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Can't Get a Good Night's Sleep?
Your Thyroid May Be to Blame
Patients with thyroid disorders already know that this little gland can be a big troublemaker. The list of symptoms associated with illnesses and diseases like thyroid cancer, hypothyroidism, and hyperthyroidism can sometimes seem to span an entire medical dictionary, ranging from anxiety to zinc deficiency.
So while it may not be surprising to learn that sleep disturbances are yet another symptom that are counted among the culprits linked to thyroid disorders, some patients are taken aback by how much these thyroid disorders can impact their quality of life. Many find that going without a full night of restful sleep for months at a stretch can wreak havoc in their personal and professional lives.
Are you or a loved one experiencing sleep disturbances that you think may be related to thyroid problems? Well, don't despair -- new treatments are being developed that may help you overcome your problems. This week, we'll take a look at some of the most common thyroid-related sleep disorders and the steps that can be taken to overcome them.
Sleep Disorders Linked to Hypothyroidism
Patients with hypothyroidism have underactive thyroid glands, which results in a deficiency of thyroid hormones in the body. In effect, this deficiency slows down many of the bodily processes, and hypothyroid patients often face a daily struggle with fatigue, weakness, and a lack of energy.
In some cases, the fatigue associated with hypothyroidism can result in a disorder known as Excessive Daytime Sleepiness (EDS). This debilitating syndrome can make it nearly impossible for patients to complete their daily tasks and responsibilities.
The fatigue linked with hypothyroidism is often worsened by the fact that patients with this disorder often have difficulty sleeping due to thyroid-related sleep disorders. One of the most common sleep disorders reported by thyroid patients is obstructive sleep apnea. This sleeping disorder can disrupt rest and, in some cases, pose a serious health threat.
Patients with obstructive sleep apnea do not breathe in a regular, consistent pattern while sleeping, leading to heavy snoring, restless sleep, and a near-constant sense of feeling tired during the day. Although researchers are still exploring the exact ways in which hypothyroidism causes or increases the risk of obstructive sleep apnea, they are fairly convinced that there is a causal connection.
Similarly, there is an increased risk of chronic fatigue syndrome among patients with hypothyroidism. This disorder causes fatigue so severe that it often results in a debilitating inability to function normally.
Sleep Disorders Linked to Hyperthyroidism
Like hypothyroidism, hyperthyroidism also causes its fair share of sleep disturbances. In spite of the fact that hyperthyroidism is, in many ways, the exact opposite of hypothyroidism, many of the sleep-related symptoms of these two diseases are similar, although for different physiological reasons.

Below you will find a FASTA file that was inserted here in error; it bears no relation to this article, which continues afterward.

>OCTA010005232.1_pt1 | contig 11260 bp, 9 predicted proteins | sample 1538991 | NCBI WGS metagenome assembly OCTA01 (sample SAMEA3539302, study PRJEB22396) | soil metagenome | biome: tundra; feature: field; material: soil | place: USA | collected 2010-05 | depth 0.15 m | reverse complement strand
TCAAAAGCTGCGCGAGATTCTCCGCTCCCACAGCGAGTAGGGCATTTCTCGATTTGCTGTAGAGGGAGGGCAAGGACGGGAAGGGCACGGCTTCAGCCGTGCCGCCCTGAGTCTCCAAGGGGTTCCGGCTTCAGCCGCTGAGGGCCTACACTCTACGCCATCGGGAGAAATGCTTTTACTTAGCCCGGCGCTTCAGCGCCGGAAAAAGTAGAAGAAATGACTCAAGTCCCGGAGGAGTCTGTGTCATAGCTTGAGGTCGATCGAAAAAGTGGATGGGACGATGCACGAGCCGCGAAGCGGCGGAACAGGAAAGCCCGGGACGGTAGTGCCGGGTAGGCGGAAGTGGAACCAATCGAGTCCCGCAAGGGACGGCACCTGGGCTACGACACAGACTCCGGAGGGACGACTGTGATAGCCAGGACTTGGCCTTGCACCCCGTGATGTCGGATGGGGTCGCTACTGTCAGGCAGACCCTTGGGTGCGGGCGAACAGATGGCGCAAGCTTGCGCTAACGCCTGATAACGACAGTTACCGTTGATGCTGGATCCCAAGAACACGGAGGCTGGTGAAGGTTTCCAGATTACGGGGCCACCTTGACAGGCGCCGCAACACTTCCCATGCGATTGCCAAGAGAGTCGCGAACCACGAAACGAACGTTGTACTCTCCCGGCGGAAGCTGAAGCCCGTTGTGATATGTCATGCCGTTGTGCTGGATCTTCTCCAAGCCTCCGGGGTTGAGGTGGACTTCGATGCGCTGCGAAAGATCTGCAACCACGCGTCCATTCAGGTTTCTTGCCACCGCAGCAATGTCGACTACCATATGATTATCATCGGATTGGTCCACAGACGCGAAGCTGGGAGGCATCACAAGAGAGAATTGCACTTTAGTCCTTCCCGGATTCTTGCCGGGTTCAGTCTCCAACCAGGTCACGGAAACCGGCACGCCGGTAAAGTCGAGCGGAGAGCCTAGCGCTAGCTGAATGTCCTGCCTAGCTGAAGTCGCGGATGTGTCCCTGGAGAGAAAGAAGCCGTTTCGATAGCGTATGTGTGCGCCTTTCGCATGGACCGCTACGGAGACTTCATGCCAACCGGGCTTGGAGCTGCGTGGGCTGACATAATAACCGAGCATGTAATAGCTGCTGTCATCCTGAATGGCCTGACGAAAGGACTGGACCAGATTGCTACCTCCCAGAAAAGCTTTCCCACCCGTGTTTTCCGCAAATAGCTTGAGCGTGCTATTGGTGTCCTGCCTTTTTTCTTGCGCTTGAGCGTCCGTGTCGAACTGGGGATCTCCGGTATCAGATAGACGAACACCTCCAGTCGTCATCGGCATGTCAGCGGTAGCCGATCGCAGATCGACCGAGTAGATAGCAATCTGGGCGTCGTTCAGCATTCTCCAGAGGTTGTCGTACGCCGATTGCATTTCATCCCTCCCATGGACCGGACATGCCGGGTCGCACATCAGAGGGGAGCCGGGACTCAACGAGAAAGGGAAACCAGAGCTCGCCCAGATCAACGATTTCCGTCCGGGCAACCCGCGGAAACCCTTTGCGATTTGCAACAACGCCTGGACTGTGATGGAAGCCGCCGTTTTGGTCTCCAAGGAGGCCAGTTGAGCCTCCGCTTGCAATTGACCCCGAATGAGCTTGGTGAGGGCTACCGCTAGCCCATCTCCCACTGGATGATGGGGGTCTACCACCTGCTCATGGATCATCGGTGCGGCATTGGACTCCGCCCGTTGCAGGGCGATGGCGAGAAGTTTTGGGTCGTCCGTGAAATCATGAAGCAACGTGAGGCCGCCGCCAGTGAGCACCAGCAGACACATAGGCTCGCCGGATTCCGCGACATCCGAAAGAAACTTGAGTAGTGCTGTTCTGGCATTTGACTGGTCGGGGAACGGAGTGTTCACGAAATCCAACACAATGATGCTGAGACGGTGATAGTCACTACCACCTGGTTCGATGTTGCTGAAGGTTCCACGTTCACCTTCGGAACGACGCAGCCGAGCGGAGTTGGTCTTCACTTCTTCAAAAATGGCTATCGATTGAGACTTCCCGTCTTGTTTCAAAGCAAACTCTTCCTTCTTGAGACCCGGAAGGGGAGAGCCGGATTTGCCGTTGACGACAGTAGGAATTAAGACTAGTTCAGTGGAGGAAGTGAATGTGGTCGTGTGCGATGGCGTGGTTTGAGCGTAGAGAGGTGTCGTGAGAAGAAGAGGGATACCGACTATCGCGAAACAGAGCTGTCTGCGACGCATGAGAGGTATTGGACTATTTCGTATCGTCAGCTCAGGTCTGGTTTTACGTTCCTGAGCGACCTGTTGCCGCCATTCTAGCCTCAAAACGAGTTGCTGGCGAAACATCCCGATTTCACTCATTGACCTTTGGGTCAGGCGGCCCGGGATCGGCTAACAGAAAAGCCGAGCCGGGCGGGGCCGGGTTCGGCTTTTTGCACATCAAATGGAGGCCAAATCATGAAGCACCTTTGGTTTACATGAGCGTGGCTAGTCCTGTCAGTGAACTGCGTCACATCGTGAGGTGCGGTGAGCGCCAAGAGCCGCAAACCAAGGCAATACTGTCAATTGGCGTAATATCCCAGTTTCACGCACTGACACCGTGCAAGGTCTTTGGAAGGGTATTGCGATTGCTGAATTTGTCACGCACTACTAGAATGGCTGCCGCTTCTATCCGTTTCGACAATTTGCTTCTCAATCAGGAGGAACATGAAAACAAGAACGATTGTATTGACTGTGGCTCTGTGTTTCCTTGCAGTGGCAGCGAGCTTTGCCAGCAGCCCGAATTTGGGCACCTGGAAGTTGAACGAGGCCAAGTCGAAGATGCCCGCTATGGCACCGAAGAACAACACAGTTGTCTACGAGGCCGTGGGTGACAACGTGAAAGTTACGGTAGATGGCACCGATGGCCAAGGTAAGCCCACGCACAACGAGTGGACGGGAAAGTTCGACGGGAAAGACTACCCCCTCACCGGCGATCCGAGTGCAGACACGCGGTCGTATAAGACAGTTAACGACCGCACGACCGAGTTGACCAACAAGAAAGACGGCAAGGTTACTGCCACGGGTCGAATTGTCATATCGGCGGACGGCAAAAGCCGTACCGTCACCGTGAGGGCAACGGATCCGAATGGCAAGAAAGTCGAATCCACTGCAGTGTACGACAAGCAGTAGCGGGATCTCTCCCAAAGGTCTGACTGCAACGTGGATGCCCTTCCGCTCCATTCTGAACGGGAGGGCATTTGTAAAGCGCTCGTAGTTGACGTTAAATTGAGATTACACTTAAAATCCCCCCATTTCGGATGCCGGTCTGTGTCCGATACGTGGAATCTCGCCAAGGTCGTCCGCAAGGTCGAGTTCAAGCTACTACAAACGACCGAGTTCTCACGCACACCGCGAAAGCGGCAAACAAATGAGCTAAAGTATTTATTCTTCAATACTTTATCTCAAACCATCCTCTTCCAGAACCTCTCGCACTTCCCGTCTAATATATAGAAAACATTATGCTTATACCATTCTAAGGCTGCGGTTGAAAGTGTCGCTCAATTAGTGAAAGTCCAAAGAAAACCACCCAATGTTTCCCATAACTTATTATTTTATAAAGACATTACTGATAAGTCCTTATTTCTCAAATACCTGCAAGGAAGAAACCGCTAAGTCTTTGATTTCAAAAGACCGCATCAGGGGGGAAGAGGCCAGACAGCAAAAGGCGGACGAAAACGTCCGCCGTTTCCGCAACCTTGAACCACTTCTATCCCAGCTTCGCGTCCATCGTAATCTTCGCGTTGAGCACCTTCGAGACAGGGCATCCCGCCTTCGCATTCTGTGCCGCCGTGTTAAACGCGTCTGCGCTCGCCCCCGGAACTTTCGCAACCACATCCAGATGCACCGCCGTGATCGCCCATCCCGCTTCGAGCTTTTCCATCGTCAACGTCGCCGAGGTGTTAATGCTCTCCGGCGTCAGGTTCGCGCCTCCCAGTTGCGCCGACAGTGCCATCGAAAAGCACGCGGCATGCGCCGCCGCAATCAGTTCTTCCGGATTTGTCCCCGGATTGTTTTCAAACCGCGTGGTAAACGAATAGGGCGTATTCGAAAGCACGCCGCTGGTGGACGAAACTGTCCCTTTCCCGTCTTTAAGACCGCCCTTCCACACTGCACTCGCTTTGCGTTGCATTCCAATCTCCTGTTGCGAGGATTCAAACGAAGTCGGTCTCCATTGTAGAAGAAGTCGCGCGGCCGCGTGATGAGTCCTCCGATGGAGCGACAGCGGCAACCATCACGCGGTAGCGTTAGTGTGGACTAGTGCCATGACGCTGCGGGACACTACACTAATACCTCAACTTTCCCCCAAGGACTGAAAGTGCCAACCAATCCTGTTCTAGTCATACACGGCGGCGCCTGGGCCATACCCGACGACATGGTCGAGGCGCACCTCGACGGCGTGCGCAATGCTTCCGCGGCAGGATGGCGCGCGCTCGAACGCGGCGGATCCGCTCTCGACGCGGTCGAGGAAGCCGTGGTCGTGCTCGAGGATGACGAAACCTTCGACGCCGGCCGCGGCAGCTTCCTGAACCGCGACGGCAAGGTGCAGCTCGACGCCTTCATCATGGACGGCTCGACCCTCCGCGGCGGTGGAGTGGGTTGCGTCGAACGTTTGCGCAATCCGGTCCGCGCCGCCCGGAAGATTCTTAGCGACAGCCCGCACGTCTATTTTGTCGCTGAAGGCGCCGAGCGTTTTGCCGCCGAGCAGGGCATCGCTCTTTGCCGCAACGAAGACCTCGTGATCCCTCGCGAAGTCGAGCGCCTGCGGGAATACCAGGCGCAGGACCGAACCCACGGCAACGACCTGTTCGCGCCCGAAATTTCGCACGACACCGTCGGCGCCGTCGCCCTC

Hyperthyroidism results from an overactive thyroid gland. The excess thyroid hormones that are pumped into the body as a result tend to "rev up" the entire body and all of its component systems. Often, hyperthyroid patients report feeling as if they have too much energy, resulting in feelings of anxiety and restlessness.
All of this excess energy can be tiring. As a result, hyperthyroid patients, much like their hypothyroid counterparts, often complain of fatigue. However, it is usually not the same level of crippling fatigue that is common among individuals with hypothyroidism.
Insomnia is one of the most commonly reported sleep disorders among patients with hyperthyroidism. The excess energy associated with this disease can make it difficult for the body to know when it is time to shut down. As such, hyperthyroid patients often find themselves wide awake, with mind racing and heart pumping, at two or three in the morning. The insomnia, not surprisingly, can also worsen the ongoing fatigue experienced by patients with hyperthyroidism.
Even when hyperthyroid patients are able to get to sleep, they often have difficulty staying asleep. It's not uncommon for a hyperthyroid individual to wake up dozens of times in the course of a single night. Restless sleep characterized by a great deal of movement and activity are also common among patients with hyperthyroidism.
What Can You Do?
As with all symptoms of thyroid diseases, the single most important step you can take is sticking strictly to your prescribed treatment regimen. Your thyroid medication helps your body regulate its production and distribution of thyroid hormone, and this, in turn, helps eradicate unwanted symptoms.
Experts also recommend that you set a strict sleeping schedule -- and stick to it. About an hour before your bedtime, begin to wind down with some relaxing activities, such as reading, taking a bubble bath, or turning down the lights and listening to soft music. Try to give your body clear cues when you want to go to sleep.
If you are a thyroid patient with ongoing sleep problems, be sure to talk to your doctor for additional tips and hints. Check back each week for more of the latest thyroid news and research.
For Further Reading
Note: The contents of this blog are for informational purposes only and are not intended to be construed as medical advice or as a substitute for professional care. This site should not be used in place of professional medical advice. The author is not a physician. For medical emergencies, call 911!
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